Editor's Picks 4 April 2013

Collection with 9 media items created by Editor's Picks

04 Apr 2013 21:00

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Gold rush in the heart of Mozambique ...
Manica, Mozambique
By palyizsofi
24 Jan 2011

The gold diggers wash the soil during the day and all night, hoping that it reveals the precious metal. The majority of prospectors arrive illegally from neighboring countries like Zimbabwe. The gold nuggets, belonging to the state, end up in the hands of Nigerian, Somalian, Zimbabwean, Israeli and Lebanese merchants. The state is left with the ground and rivers where the water is no longer suitable for drinking and the ground infertile. The rivers become heavily polluted from mercury used to extract the gold, poisoning aquatic life in the river and posing a serious health risks for the gold diggers. The diggers work on their own account and after selling the gold they must give half of the money to the owner of the land they found it on.

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"We Resist" _ TRAILER
Buenos Aires, Argentina
By @LatAmSight
21 Apr 2012

ARGENTINA
2011
52min
Directors: Philippe Bernard § Nicolas Mu
Trailer Editor DF: Mariano Melega
Creative Producer: Rebecca Martin

Brief synopsis

Hip-hop: whatever the language, whatever the country, these two words conjure up negative images. Many people see hip-hop only as a musical genre and consider it indelibly linked to violence, drugs and delinquency. Yet the overriding aim of hip-hop as a culture is to unite, educate and spread peace. It does this through four distinct forms of expression: words (rap), music, dance and graffiti. Our documentary examines the rise of hip-hop in a country whose recurrent economic and social crises have left it, too, on the margins. The result is a unique look behind the clichés of Argentina, known abroad largely for football, tango and Evita. We see Buenos Aires, and hip-hop, with new eyes.
Argentina’s turbulent contemporary history, including periods of openness and others of isolation from the outside world, have forced hip-hop musicians and artists to merge influences from abroad with elements of their own national culture. Hip-hop still occupies a niche in Argentina, but it is extremely dynamic and has forged its own identity, rather than simply copying its American or French cousins.
Graffiti artists from France, Brazil or the United States who were unable to give free rein to their artistic expression because of police repression at home, found incredible freedom and acres of white walls in Argentina. They taught their techniques to Argentine graffiti artists who imbued them with their own particular hallmarks: Jaz is one of the precursors of the “grafiteado” style, a mix between graffiti and the home-grown “fileteado” whose flourishes and curlicues are an Argentine tradition, still adorning city buses and signs today. The rapper Mustafa Yoda drew his influence from “payadores” or gaucho minstrels famous for their improvisation, for his freestyle battles. Argentina’s convulsed political, social and economic history continues to inspire the combative lyrics of groups such as Bas Crew or Actitud María Marta. El Guapo appears as the symbol of this successful quest for identity : he unites the past and the future, tango, folk, rock and hip-hop. With his inimitable style, this great collector of tango records plunges us into the Argentina of Carlos Gardel and Astor Piazzola.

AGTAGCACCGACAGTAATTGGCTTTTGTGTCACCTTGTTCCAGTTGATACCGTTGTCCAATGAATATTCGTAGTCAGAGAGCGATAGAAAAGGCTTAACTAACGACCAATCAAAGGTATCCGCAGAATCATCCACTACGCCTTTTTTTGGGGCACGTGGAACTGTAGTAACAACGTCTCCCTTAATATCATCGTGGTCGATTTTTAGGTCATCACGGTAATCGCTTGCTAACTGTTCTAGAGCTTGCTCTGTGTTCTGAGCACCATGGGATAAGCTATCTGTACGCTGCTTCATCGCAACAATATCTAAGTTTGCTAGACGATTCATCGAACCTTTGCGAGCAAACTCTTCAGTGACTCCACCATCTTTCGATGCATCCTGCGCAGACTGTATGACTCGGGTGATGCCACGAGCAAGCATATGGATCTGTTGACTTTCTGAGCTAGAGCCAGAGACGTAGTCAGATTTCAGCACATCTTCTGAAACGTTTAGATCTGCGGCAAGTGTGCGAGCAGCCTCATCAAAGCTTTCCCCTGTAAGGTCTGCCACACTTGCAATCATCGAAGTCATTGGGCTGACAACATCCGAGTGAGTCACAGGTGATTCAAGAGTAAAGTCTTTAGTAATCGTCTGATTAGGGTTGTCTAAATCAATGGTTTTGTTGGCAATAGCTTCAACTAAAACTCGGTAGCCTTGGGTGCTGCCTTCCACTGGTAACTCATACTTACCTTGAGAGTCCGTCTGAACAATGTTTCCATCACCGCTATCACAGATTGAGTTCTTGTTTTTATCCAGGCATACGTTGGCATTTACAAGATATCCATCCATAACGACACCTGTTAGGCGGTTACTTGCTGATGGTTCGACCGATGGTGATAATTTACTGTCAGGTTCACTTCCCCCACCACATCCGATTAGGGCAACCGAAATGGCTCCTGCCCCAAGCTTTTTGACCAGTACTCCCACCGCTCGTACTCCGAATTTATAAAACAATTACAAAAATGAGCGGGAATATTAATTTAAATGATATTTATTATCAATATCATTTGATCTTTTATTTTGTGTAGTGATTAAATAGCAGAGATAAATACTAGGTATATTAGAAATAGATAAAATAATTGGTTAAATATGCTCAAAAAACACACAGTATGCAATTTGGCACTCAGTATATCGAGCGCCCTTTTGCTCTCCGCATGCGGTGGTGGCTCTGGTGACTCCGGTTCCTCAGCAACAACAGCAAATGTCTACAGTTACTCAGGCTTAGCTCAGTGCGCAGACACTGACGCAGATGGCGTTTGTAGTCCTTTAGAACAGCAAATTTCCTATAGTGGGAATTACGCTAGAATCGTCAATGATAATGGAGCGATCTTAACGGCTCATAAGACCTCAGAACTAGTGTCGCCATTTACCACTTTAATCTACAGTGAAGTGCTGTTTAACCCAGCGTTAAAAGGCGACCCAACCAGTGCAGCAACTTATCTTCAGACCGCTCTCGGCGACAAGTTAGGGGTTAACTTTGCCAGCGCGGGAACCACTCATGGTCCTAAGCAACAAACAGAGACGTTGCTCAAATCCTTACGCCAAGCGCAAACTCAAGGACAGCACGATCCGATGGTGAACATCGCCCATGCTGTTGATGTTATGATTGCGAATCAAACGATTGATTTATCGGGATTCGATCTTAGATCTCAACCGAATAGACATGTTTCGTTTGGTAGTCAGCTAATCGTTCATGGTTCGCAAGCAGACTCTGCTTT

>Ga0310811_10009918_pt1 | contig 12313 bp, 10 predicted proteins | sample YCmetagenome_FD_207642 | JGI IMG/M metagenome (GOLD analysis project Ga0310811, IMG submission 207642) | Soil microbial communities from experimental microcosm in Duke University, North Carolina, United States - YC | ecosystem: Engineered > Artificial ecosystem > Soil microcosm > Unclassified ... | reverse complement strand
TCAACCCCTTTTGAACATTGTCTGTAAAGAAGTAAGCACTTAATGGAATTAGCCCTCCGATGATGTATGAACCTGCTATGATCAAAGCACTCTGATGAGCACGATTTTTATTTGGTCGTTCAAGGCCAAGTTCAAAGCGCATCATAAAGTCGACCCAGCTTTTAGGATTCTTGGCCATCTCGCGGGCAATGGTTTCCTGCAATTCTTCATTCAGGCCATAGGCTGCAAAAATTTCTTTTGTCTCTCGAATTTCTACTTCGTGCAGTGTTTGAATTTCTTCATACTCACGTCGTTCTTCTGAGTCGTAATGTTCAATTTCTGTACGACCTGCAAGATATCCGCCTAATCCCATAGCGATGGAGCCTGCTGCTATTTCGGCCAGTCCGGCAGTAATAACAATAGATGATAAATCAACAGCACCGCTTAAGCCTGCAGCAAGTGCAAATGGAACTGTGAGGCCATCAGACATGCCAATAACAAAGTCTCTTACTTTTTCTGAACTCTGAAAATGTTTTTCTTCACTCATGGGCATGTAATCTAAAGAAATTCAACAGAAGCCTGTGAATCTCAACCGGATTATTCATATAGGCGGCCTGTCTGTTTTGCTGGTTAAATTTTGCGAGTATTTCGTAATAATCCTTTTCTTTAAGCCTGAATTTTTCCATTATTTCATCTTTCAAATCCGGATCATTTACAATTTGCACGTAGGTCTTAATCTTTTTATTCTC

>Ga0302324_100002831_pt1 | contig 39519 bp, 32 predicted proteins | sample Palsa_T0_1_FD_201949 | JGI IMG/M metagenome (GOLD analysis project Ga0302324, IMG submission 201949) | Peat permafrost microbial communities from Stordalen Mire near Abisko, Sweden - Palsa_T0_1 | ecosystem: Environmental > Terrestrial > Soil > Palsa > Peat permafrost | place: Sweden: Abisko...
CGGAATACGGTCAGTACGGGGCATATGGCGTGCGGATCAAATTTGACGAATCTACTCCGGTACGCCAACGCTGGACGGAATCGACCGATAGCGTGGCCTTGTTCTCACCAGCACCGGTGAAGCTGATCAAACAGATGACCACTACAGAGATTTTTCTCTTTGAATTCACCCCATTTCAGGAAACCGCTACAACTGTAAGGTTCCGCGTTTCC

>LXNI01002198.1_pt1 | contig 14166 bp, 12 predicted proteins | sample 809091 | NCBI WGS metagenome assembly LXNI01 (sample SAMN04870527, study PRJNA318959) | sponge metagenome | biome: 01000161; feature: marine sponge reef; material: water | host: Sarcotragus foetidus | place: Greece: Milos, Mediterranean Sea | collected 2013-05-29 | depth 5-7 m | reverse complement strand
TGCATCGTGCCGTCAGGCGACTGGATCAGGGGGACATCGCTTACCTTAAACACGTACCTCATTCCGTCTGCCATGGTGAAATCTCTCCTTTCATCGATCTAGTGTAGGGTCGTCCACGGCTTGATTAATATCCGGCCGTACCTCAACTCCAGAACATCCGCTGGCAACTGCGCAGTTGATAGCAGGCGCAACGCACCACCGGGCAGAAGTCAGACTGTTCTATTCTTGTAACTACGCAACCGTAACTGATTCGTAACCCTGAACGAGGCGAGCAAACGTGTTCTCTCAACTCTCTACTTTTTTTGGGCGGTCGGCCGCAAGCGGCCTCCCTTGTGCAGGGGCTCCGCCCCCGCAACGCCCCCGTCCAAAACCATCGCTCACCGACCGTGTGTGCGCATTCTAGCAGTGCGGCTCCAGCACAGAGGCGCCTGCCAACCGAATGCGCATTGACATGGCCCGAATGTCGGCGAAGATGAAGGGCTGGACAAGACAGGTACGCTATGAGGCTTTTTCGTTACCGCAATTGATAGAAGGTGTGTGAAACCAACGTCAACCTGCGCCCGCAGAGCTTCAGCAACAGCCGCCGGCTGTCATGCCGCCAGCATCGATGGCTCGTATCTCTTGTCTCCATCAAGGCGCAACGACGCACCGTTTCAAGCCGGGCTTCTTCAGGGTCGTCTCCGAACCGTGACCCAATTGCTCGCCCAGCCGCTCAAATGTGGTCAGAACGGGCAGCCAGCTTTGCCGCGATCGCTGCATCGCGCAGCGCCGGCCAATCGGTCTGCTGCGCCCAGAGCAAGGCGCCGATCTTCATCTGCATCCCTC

This documentary peels back the skin of Argentina. The creativity, dedication and determination of these hip-hop artists are a reflection of a country which continues to advance, despite its political, social and economic difficulties.

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Homelessness in Texas (2 of 9)
Houston, Texas, USA
By dennisyermoshin
19 Dec 2009

Fred developed callous and fungus on his hands and feet, over the years of living on the streets.

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Port Gabtoli (7 of 7)
Dhaka, Bangladesh
By Khandaker Azizur Rahman
06 Apr 2012

Gabtoli is a small domestic port in Dhaka, Bangladesh. Here, raw construction materials for both industrial and residential developments comes from different parts of Bangladesh. Among the raw materials are coal, stones, bricks, sand and metal. Approximately 20,000 workers labor in the port day and night, mostly originating from rural areas of Bangladesh leaving their families behind. They earn less then $4 a day to maintain their family and are literally deprived of health, education and other basic facilities.

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Fear and Ammo in a Texas Suburb (27 o...
Dallas, Texas
By Spike Johnson
01 Sep 2010

"Clack clack clack...clack clack clack," shouts Ralph Severe as he points his camouflaged Kalashnikov assault rifle past his "Survivalism" students, transitions to his pistol and spirals his massive frame to the floor and into a gymnastic roll.

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LP Street Gangs in Citee du Soleil, H...
Cite Soleil, Haiti
By Jonathan Alpeyrie
06 Feb 2013

The Haitian LP Street gang is one of many gangs controlling the various slumps found through out the capital Port-au-Prince in Haiti. Some gangs are more violent then others. The most hardcore ones control their turf using intimidation and violence with guns smuggled to Haiti via the US or South America. Murders are a common site in the Haitian capital where most of the 2.5 million souls live in poverty. Certain parts of Port-au-Prince, like Citee du Soleil are as dangerous as the famous favelas of Rio.